There are so many differences and yet so many similarities. The most obvious differences that I noticed right away are: schedule and compensation. In industry most people get to work early (7 or 8am, and everyone typically leaves by 5pm. Working nights and weekends is extremely rare). Entry level Scientists earn double if not triple the salary of the average postdoctoral fellow, and most companies offers extensive health benefits, stock options, and 401K matching retirement plans. The similarities are that I am still doing research and publishing in peer review journals. I still do western blots, cell culture, perform mouse surgeries, write manuscripts, etc. but in general I spend more time outside of the lab. To summarize, being a staff scientist at Genzyme is more akin to being a young PI in academia (minus the grant writing). Generally, you become the champion or team leader of your particular research program. Your job is to evaluate opportunities in your disease area, design experiments, interpret data, and present this data to the business units at the company. You coordinate the research efforts but don’t spend much time in the lab doing the actual experiments. A given experiment might involve a dozen different scientists and research associates, and a lot of the tedious tasks are outsourced.
How is applying for a job in Industry different than applying for a postdoc or an academic position?
Applying for a postdoc in academia usually requires a lot of word of mouth recommendations and networking with the people in your respective field to find out who is looking for postdocs. The process is usually somewhat informal. After sending your CV to the PI you are interested in working with, the process usually involves traveling to the lab, giving a talk, meeting the lab members, etc. If you get offered the position there may or may not be an official contract and most offers are usually made verbally. Applying for an industry job is much more formal. You submit your CV, letters of recommendation, cover letters, and a formal application (typically all done online). Then, if the company is interested, a series of interviews will follow. Typically there will be a screening phone interview with a recruiter or Human Resources representative, followed by a phone interview with the respective hiring manager (usually a scientist and your future boss), followed by one or more rounds of face to face interviews and talks. If you get hired, you will receive an official job offer, contract, benefits package, etc. that you can negotiate. Once you’ve settled on the terms of employment you will sign the paperwork and you’ve officially got yourself a job.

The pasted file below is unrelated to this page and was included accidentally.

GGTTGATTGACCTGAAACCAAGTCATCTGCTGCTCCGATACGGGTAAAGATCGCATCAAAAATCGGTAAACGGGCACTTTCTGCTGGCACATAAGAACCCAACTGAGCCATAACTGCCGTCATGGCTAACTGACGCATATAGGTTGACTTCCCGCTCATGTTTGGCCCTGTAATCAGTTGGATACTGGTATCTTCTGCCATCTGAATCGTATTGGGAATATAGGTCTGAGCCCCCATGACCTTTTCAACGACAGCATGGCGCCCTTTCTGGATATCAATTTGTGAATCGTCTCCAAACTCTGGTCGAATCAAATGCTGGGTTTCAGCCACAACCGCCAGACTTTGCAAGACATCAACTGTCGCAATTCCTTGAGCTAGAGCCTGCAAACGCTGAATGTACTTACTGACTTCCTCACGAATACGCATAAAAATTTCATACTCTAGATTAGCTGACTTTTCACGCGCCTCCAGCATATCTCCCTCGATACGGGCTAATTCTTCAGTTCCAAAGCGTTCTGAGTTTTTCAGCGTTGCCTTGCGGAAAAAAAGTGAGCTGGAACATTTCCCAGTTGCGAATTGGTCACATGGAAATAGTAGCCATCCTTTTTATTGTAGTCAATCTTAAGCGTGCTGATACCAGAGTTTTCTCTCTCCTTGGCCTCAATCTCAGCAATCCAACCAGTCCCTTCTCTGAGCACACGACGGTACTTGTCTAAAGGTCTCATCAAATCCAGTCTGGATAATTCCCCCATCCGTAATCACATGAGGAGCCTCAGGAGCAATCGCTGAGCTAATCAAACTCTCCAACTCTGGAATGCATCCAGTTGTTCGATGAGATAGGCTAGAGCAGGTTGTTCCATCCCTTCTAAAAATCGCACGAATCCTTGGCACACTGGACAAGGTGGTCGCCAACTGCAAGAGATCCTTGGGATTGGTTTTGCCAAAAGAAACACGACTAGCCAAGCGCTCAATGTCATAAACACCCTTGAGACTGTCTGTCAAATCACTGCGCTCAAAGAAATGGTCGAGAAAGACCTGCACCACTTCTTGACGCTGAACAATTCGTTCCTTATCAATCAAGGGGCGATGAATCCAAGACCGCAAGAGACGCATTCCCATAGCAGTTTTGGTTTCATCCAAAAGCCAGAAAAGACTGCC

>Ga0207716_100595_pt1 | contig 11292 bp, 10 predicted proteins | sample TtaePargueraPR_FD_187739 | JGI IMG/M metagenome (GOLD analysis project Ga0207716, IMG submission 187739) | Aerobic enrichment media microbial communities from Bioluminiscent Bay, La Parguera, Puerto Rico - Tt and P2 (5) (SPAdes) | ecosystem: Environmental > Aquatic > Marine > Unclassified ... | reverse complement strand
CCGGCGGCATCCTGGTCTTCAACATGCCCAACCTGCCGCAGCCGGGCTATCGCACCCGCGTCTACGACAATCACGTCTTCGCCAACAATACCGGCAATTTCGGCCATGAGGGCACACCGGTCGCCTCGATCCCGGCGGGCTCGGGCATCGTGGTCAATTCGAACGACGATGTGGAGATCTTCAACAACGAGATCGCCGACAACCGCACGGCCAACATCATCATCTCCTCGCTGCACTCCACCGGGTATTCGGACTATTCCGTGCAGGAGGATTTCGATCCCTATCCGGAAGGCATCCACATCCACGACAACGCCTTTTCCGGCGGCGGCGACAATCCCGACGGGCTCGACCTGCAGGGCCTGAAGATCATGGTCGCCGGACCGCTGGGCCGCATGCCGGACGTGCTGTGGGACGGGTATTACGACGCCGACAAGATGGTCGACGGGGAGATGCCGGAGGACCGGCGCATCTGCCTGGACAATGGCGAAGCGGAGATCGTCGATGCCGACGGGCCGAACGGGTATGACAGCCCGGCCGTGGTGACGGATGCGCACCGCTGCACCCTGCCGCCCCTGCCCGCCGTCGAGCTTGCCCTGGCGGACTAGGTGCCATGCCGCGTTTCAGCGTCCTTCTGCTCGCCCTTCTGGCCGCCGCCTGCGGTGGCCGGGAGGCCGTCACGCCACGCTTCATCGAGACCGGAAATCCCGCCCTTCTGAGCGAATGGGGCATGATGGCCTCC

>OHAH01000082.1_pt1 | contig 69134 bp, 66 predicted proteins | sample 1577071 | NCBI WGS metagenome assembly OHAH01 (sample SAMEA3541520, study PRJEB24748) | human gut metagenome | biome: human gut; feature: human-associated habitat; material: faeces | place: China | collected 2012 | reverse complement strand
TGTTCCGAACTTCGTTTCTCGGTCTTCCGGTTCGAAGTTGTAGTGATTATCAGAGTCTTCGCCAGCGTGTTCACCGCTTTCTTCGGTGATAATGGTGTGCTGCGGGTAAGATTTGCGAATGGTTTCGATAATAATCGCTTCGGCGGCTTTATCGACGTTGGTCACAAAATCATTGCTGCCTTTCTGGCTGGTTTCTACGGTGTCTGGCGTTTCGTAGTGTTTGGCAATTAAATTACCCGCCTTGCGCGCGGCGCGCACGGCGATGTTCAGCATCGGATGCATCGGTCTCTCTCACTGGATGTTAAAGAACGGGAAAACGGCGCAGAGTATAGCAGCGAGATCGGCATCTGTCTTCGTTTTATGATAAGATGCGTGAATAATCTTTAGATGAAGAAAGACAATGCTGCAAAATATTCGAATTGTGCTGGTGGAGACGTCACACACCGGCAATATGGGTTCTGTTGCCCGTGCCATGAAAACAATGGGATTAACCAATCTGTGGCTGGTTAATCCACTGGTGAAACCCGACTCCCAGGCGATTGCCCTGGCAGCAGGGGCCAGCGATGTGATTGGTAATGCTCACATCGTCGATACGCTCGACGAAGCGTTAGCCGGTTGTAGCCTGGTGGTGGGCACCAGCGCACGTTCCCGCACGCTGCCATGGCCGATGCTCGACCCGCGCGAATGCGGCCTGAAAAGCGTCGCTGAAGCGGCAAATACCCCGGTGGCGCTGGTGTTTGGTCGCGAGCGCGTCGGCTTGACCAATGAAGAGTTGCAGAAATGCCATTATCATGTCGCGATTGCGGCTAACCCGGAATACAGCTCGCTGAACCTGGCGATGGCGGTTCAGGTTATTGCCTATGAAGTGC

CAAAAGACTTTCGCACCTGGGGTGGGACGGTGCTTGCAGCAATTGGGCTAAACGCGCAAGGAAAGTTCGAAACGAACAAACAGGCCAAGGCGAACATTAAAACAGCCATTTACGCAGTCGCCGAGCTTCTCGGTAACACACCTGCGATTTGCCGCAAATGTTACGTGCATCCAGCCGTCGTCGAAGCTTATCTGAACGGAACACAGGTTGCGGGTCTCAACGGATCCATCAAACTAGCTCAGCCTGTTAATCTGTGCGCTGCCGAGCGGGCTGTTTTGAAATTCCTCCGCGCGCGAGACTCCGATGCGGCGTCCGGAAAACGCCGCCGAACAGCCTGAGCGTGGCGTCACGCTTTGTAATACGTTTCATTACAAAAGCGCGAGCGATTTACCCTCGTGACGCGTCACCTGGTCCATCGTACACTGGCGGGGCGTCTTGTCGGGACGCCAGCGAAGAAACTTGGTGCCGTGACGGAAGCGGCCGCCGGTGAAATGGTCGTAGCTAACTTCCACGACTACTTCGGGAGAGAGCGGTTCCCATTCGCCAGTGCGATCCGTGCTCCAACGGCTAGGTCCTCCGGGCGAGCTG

What kind of personal qualities do you think would make a person more prone to success in industry as opposed to academia?
Scientists in industry have to be able to delegate and relinquish some control over their experiments. They have to trust their staff to do a rigorous job conducting the experiments and collecting data. We spend a lot more time in meetings than we do in the lab, and we regularly have to give presentations to business people (who don’t always have science backgrounds), so the ability to relay scientific information to laypeople is critical. Most companies require a high degree of professionalism and the environment is much less relaxed than in academia. The dress code is more professional and within the lab there are a lot more rules and regulations.